South Sudan's army has killed almost 100 members of a small tribe, executing some of them in cold blood, during seven months of fighting with rebels in the eastern Jonglei state, Human Rights Watch said on Friday.
South Sudan's defense minister Kuol Manyang declined to discuss details of the report by the New York-based rights group. But he told Reuters authorities had launched an investigation in August into army abuses in the vast territory.
South Sudan's army spokesman could not be reached on his mobile phone.
South Sudan's army is grappling with a rebellion led by local politician David Yau Yau as well as clashes between his Murle tribe and the rival Lou Nuer in Jonglei, which borders Ethiopia.
Western powers are worried a heavy-handed army approach is worsening the violence, undermining stability in the African country already awash with arms after decades of conflict.
HRW said in a report soldiers had killed at least 96 members of the Murle tribe, including 74 civilians, 17 of them women and children, between December and July.
Some of them were shot dead in crossfire during battles with rebels, HRW said.
Others were executed as an apparent punishment for alleged support for Yau Yau or for failing to give up weapons during an army campaign to disarm locals, the campaign group added.
The army, or SPLA, killed 13 Murle members in Lotho village on Dec 4, HRW said.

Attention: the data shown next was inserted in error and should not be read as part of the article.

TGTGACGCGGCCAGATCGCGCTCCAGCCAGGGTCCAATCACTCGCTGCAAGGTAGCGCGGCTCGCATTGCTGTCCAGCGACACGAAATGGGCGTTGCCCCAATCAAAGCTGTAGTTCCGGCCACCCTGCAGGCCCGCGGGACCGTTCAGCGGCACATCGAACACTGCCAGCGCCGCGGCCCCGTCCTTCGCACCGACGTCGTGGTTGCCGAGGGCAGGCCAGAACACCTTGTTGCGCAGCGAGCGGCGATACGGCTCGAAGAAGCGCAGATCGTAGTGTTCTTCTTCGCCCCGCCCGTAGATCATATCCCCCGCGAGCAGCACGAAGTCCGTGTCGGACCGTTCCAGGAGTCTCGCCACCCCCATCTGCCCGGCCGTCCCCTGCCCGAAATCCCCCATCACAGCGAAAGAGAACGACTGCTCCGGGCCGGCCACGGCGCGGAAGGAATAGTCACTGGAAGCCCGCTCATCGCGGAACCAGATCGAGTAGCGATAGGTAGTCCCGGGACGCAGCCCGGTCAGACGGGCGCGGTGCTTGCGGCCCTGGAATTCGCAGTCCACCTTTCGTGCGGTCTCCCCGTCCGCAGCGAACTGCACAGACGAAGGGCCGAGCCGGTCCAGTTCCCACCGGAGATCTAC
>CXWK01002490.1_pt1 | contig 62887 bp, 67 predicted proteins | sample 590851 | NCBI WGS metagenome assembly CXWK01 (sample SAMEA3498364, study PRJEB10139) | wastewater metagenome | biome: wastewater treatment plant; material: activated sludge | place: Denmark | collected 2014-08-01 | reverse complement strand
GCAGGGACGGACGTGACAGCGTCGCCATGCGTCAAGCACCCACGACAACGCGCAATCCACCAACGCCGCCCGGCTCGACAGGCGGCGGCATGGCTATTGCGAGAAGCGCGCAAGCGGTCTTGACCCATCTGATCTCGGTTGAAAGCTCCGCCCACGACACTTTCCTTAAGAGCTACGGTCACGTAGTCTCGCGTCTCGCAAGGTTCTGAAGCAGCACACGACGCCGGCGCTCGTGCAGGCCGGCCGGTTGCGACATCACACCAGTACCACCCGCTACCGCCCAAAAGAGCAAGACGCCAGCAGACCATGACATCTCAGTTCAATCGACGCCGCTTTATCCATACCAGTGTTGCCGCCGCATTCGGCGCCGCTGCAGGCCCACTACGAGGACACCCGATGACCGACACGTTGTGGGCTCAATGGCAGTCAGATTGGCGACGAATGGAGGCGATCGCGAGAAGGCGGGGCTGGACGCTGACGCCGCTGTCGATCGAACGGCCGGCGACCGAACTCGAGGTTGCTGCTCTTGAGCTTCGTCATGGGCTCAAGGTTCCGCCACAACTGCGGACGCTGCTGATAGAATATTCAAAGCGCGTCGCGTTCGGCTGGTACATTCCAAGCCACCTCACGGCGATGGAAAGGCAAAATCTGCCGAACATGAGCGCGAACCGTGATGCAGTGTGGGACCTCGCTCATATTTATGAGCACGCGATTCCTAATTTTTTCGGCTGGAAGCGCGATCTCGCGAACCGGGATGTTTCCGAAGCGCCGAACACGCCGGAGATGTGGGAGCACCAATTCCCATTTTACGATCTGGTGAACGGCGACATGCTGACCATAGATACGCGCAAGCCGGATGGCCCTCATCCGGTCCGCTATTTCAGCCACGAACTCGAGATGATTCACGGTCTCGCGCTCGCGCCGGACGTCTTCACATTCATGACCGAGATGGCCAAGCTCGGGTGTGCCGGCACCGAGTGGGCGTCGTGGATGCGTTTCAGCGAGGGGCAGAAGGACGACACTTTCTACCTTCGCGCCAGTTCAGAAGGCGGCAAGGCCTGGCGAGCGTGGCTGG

“SPLA soldiers approached a group of civilian men ... and demanded that the men hand over their guns,” the report said, citing witnesses.
“The men gave the SPLA two rifles. The SPLA then tied up the men into two groups of seven. The soldiers executed the men in one group at the site and took the men in the other group some distance away and shot them,” it added.
Yau Yau's group has said it fights to end army abuses, corruption and the domination of the ruling party in South Sudan.
“Soldiers should be protecting Murle civilians in Jonglei state from the fighting and the ethnic conflict,” said Daniel Bekele, HRW's Africa director. “Instead, the army has been killing these vulnerable people.”
Last month, President Salva Kiir ordered the arrest of several generals in Jonglei over the alleged killing of civilians and other reported abuses under their command.
South Sudan's government has struggled to reform and modernize its army, a lose umbrella of former guerillas who fought Sudan's government forces during decades of civil war. That conflict ended in a 2005 peace deal that paved the way for South Sudan to secede in 2011.
Tribal violence, often triggered by conflicts over livestock and land, has killed more than 1,600 people in Jonglei since the secession, hampering plans to explore the state for oil with the help of France's Total and U.S. firm Exxon.
South Sudan accuses Sudan of supplying Yau Yau with weapons, an accusation dismissed by Khartoum.